...more
Gabriel C.
In the afterword it says that Balzac is the best reference we have today for the differences in income level and expenses for the upper and lower classes is Paris in the time periods about which he was writing. If that's so, I can't help but bring him to task for not making a clearer moral case. I'm probably misunderstanding authorial intent, but I feel that I am supposed to sympathize with some of the characters-- Adeline, Hortense, and Victorin. Whether or not it is successful, I find this app ...more
Tyler
Jun 13, 2011 Tyler rated it 2 of 5 stars  ·  review of another edition
Recommends it for: Fans of Literature
Shelves: 19th-century
This review has been hidden because it contains spoilers. To view it, click here.
Jo Ann
While Cousin Bette is an astute, and, at times, propagandistic, analysis of French social history, the novel is also a compelling portrayal of human, ahistorical passions, particularly of desire and vengeance. Hulot is the consummate slave to Eros, responsible for all the woe his family and comrades endure. Humiliated professionally and socially, he persists like some abstract figure of desire, taking on pseudonyms (all anagrams of his real name), attaching himself to one then another teenage mi ...more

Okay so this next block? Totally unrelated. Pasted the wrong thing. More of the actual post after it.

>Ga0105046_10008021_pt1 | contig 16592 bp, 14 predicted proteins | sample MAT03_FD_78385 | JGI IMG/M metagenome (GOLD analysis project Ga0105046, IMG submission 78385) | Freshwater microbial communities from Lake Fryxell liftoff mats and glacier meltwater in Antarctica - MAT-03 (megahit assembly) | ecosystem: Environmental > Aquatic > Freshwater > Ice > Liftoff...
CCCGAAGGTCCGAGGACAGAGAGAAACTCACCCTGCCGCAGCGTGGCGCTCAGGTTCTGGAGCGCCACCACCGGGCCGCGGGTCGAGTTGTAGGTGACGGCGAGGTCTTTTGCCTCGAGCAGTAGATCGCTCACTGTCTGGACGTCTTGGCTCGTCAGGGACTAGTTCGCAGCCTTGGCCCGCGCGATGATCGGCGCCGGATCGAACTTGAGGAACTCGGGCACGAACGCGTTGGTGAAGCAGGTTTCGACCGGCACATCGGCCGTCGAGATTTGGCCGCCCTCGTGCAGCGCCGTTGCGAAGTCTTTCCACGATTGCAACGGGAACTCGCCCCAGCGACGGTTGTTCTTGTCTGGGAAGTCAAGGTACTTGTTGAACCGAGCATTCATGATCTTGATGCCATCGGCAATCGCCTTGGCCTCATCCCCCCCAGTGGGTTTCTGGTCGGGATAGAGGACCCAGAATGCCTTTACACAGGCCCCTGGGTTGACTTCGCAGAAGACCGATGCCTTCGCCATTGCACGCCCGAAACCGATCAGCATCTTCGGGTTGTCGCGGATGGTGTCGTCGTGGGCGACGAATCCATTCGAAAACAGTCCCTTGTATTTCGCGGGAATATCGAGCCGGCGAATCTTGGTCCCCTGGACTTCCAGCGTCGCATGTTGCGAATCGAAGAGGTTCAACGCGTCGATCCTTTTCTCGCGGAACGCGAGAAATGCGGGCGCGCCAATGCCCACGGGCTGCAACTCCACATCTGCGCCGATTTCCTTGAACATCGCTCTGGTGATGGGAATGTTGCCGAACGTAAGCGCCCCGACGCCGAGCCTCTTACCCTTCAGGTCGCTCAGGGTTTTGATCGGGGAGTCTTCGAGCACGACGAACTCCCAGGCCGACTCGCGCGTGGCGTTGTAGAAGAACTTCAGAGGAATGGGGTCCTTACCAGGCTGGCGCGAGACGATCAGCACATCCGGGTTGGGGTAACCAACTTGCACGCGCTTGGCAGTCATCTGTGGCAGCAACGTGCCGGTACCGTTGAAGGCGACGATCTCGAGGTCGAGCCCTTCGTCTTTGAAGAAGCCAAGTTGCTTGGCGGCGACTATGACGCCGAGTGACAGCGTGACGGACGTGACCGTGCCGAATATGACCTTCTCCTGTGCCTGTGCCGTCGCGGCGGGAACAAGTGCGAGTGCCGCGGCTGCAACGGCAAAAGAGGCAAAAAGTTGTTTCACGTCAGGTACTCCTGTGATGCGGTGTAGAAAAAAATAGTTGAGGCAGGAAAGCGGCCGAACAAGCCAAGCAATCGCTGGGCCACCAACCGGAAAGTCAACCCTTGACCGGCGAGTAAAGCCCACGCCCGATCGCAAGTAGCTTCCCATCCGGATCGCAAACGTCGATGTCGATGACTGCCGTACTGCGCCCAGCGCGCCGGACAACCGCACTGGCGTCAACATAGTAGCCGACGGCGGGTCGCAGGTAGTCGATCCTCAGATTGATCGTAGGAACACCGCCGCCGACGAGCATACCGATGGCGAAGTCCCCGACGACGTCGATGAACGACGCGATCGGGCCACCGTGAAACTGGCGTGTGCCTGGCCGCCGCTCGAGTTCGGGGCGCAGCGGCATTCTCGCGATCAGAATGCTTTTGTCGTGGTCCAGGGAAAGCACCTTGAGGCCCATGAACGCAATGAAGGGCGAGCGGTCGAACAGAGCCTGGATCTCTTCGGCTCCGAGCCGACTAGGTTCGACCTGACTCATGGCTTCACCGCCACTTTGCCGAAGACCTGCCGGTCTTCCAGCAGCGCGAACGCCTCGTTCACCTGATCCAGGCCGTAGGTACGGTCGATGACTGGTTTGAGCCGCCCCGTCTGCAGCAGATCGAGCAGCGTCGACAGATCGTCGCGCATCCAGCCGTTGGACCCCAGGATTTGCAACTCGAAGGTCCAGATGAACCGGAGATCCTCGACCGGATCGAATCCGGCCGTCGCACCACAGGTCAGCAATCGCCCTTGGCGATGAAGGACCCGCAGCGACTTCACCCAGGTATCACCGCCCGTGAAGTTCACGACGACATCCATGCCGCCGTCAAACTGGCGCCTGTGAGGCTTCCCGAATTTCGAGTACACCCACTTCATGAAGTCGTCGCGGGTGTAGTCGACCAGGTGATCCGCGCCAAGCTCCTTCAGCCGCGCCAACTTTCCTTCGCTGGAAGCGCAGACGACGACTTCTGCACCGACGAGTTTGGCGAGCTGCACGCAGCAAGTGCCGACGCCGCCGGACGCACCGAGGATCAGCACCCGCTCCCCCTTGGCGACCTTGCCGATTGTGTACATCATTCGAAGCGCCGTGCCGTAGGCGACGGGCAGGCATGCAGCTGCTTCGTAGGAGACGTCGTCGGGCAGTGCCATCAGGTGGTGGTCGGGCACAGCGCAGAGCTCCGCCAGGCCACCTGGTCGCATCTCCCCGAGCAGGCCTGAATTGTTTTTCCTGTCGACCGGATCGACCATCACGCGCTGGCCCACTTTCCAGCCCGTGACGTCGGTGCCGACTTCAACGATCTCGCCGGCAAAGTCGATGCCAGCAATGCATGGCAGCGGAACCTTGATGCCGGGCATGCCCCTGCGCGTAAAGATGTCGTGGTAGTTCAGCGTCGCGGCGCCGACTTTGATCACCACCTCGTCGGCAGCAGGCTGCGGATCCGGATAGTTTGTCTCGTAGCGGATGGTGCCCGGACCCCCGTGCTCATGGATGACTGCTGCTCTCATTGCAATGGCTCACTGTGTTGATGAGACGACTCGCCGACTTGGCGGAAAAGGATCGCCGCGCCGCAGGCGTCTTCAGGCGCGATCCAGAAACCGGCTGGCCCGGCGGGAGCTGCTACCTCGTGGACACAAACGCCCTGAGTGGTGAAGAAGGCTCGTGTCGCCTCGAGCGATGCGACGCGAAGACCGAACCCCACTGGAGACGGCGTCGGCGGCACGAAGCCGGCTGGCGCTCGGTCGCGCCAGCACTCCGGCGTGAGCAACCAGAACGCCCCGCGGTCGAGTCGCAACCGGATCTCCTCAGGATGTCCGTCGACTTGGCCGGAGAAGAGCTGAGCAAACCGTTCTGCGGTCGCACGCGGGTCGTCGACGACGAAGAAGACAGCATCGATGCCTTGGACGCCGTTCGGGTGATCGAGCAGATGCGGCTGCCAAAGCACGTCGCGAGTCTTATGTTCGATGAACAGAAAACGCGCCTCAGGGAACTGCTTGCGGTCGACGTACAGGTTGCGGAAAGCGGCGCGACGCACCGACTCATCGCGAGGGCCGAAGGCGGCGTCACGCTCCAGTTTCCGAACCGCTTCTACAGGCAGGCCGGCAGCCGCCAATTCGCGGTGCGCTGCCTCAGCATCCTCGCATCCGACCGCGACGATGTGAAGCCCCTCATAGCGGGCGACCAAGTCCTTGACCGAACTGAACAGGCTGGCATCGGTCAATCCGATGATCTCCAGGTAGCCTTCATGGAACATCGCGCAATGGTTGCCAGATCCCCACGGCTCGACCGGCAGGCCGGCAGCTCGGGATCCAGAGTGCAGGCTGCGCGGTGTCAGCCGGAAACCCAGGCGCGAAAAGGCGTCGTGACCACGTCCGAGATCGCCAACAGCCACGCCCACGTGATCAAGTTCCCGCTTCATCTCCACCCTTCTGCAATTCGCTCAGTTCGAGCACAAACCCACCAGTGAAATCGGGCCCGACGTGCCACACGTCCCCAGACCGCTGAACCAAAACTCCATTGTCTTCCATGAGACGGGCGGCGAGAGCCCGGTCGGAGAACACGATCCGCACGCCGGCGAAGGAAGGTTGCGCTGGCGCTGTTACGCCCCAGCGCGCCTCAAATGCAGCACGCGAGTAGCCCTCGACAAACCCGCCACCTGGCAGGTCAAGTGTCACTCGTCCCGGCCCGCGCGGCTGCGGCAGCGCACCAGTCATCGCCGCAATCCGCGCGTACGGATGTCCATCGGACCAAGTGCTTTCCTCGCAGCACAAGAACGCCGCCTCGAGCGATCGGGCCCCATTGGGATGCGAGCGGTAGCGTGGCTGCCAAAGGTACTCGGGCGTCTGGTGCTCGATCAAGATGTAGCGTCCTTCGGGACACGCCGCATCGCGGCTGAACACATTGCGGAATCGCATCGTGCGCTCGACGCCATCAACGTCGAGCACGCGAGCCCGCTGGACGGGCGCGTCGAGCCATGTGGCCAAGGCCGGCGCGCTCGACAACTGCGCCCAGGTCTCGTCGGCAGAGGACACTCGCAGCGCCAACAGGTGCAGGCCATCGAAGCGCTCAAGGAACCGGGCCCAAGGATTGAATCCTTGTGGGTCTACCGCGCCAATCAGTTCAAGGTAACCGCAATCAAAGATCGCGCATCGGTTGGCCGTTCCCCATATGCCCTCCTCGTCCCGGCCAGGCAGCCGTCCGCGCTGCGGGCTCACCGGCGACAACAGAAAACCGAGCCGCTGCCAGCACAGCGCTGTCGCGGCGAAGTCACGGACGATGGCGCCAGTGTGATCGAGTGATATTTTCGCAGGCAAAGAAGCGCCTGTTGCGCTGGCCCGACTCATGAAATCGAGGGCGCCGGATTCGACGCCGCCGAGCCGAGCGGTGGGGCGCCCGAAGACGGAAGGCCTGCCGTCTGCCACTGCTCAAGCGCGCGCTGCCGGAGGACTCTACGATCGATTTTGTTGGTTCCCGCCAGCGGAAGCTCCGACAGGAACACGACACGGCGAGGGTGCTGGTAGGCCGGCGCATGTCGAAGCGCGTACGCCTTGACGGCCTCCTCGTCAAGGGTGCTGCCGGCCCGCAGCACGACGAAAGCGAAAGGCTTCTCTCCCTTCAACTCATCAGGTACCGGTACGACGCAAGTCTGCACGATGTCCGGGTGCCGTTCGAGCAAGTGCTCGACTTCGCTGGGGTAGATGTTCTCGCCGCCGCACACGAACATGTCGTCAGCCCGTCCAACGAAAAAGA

Czarny Pies
Oct 03, 2014 Czarny Pies rated it 3 of 5 stars  ·  review of another edition
Recommends it for: Those who have read Pere Goriot or Eugenie Grandet and want to go deeper into the Balzac catalogue.
Recommended to Czarny by: Professor Vercollier who chose to put the shorter Pere Goriot on her course.
Shelves: french-lit
Cousine Bette is the story of an ugly spinster who executes a savage revenge on her cousin who has committed the two crimes of being more beautiful physically and more noble in the soul. While some of Balzac's novels are beginning to look dated, Cousine Bette's popularity is increasing as the number of nasty hags of her ilk appear to be increasing in the 21st Century.

Read this book. If nothing else you will find a more nuanced view of Bette than what this review has presented.
Ann